Basics: Known around the world by many names including Montezuma’s revenge, Delhi belly and mummy tummy, traveler’s diarrhea (TD) is the most common illness travelers face. Nothing can slow down a fun trip like TD and this can also have serious health implications. Staying hydrated is the most important method to avoid serious problems and recognizing warning signs such as blood in the stool, fevers or abdominal cramping can help a savvy traveler know when to seek medical help. Bacterial infections are the most common cause travelers face. Typical durations of TD are 4-6 days and 90% of cases occur within the first two weeks of travel .
Symptoms: TD has many definitions but the presence of three or more loose-formed stools in one day is a good place to start. Abdominal cramping, nausea and vomiting and fevers can also occur. The presence of blood in the stool can indicate the infection has the ability to directly damage the intestinal wall and should be taken seriously.
Diagnosis: Diagnosing TD is largely based on symptoms. The presence of blood in the stool can indicate that there is an invasive process damaging the intestinal lining. This should be taken seriously. Diarrhea with fevers and severe abdominal cramping can also signal a more serious illness and should prompt one to seek medical care.
Anatomy: The Gastrointestinal tract starts at the mouth and ends at the anus. As food enters the mouth, it passes down the esophagus to the stomach where it sits for approximately 45 minutes. After being broken down by gastric secretions, the food matter then heads to the small intestine (duodenum, jejunum, and ileum). The small intestine is the site where most nutrients are absorbed by the body, across the intestinal wall. From the small intestine, the food matter begins to look more like feces as it progresses to the large intestine or colon. The colon serves to absorb water from the food material before is passes through the anus and out of the body as feces.
Care/Treatment: The most important treatment for traveler’s diarrhea is to ensure adequate hydration. Dehydration is very common in those who suffer from TD due to the large amounts water being lost from the body in the loose stools. Oral rehydration with sports drinks and clean, pure water should be started the moment diarrhea strikes. Depending on the causes of the diarrhea, antibiotics may be required to kill bacteria or parasites. Using anti-diarrheal medications to prevent frequent trips to the toilet have a role, but should be used with caution. Preventing the infectious diarrhea from leaving your body may trap the bacteria or parasite in the intestines, giving it more time to do damage. Try to ensure you know the cause of the diarrhea before stopping it with anti-diarrheal medications.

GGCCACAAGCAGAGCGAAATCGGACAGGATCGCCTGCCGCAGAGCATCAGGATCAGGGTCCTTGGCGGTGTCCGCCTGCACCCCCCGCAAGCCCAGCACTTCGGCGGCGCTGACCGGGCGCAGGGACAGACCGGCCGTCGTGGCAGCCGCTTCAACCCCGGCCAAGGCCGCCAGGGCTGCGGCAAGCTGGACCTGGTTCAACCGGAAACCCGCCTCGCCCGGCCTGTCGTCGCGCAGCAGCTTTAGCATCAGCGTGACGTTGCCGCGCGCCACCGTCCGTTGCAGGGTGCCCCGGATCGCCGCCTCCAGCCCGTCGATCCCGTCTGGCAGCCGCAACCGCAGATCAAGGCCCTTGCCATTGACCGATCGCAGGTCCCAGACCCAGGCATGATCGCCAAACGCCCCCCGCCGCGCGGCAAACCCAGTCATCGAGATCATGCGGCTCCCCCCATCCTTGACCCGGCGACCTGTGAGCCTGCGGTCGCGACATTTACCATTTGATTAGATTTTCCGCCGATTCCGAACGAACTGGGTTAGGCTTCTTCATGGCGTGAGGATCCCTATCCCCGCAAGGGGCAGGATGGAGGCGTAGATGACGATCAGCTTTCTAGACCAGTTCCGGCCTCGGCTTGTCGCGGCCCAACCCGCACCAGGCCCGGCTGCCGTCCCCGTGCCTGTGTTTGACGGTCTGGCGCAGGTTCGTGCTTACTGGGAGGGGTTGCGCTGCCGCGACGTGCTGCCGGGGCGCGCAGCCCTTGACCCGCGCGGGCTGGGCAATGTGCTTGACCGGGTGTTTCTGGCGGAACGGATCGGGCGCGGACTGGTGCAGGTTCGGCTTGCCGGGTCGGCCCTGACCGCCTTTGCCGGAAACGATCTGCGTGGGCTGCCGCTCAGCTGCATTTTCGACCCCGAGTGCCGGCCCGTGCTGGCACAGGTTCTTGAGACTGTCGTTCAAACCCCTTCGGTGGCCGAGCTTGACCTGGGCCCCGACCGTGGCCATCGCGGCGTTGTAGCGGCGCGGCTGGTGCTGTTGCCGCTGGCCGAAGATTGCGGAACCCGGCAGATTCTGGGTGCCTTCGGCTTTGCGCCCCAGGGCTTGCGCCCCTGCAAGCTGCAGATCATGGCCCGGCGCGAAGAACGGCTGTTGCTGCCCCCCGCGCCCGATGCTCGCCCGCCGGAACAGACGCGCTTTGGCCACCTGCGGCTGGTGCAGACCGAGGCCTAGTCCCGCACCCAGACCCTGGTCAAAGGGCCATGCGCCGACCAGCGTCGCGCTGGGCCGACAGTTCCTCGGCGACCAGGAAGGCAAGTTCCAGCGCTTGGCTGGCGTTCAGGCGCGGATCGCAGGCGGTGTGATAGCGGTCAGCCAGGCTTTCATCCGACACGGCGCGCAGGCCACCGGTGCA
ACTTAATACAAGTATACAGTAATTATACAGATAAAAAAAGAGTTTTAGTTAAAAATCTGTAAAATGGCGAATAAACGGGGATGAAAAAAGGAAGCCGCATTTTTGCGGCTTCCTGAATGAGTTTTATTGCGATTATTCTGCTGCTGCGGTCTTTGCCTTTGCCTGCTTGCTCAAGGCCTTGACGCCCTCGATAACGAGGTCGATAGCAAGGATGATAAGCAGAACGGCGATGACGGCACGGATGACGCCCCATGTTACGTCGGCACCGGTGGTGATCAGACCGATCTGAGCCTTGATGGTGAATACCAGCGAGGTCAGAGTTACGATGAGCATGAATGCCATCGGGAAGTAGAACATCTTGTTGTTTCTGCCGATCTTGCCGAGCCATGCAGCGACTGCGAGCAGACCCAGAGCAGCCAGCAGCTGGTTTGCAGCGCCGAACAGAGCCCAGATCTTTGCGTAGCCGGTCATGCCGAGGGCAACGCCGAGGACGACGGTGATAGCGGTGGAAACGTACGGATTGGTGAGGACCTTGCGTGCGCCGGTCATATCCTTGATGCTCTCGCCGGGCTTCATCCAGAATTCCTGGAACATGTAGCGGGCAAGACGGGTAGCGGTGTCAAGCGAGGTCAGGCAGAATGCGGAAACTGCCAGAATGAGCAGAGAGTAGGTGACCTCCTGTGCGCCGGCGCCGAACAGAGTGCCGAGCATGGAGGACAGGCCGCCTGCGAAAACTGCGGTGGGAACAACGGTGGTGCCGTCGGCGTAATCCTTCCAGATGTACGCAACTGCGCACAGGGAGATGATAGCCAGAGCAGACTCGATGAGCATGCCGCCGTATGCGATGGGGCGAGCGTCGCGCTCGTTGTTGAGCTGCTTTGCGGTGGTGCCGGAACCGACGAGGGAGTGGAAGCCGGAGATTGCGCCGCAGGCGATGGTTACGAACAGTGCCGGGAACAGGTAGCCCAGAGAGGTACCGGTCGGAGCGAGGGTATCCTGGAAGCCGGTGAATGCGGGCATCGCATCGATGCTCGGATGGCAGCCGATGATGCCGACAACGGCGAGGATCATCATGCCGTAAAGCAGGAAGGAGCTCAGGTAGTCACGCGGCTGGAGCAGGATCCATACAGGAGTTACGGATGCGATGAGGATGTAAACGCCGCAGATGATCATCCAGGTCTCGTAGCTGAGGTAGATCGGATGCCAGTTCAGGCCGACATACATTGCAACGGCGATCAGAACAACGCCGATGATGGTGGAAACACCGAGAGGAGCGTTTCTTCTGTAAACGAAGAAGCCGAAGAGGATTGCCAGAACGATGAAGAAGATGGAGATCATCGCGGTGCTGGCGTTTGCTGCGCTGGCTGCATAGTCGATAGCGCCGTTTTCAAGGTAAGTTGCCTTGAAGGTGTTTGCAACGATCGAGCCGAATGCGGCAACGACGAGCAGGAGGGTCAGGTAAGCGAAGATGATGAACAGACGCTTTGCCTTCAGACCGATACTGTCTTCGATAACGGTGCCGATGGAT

Symptoms continued: Typical traveler’s diarrhea is loose and watery. Some doctors advise a “let it flow” approach due to the fact that diarrhea is the body’s way of excreting the infectious agent that causes the symptoms. While being a very inconvenient way to deal with diarrhea, this is generally a good approach providing there are no warning signs indicating a more serious infection and the person continues to drink large amounts of fluids. Warning signs of a serious diarrheal infection include the presence of fevers, blood in the stool and severe abdominal cramping. Perhaps the most serious of these signs is blood. This indicates that the lining of the intestines is being damaged or penetrated by the causative agent. Anytime the intestinal lining is being compromised, the possibility of a systemic infection occurs. Should a traveler suffer from bloody diarrhea, a visit to a health care provider is advised. This type of diarrhea typically requires antibiotics and may even require further tests to determine the exact cause of the diarrhea.
Diagnosis and Causes: The most common cause of traveler’s diarrhea is a gram-negative bacterium called enterotoxic Escherichia Coli (E. Coli or ETEC). This bacterium has been implicated in up to 70% of traveler’s diarrhea, worldwide .
Campylobacter species, specifically C. Jejuni is considered the second most common cause (30%) and appears to have seasonal peaks. For example, in USA C. Jejuni peaks in the summer months while in Northern Africa, the drier, winter months see more cases.
There are a multitude of bacterial causes for traveler’s diarrhea and while not as common as E. Coli, they deserved to be mentioned. Salmonella, Shigella, Vibrio species (V. cholera, V. paraheamolyticus and Yersinia enterocolitica are all known causes of TD occurring in roughly 0-15% of cases .
Viral infections are estimated to cause 20% of TD cases in adults with the Norwalk virus being a common agent, especially on cruise ships. Rota Virus, Hepatitis A and E can also cause diarrhea in travelers. Rota Virus is more likely seen in pediatric patients than adults.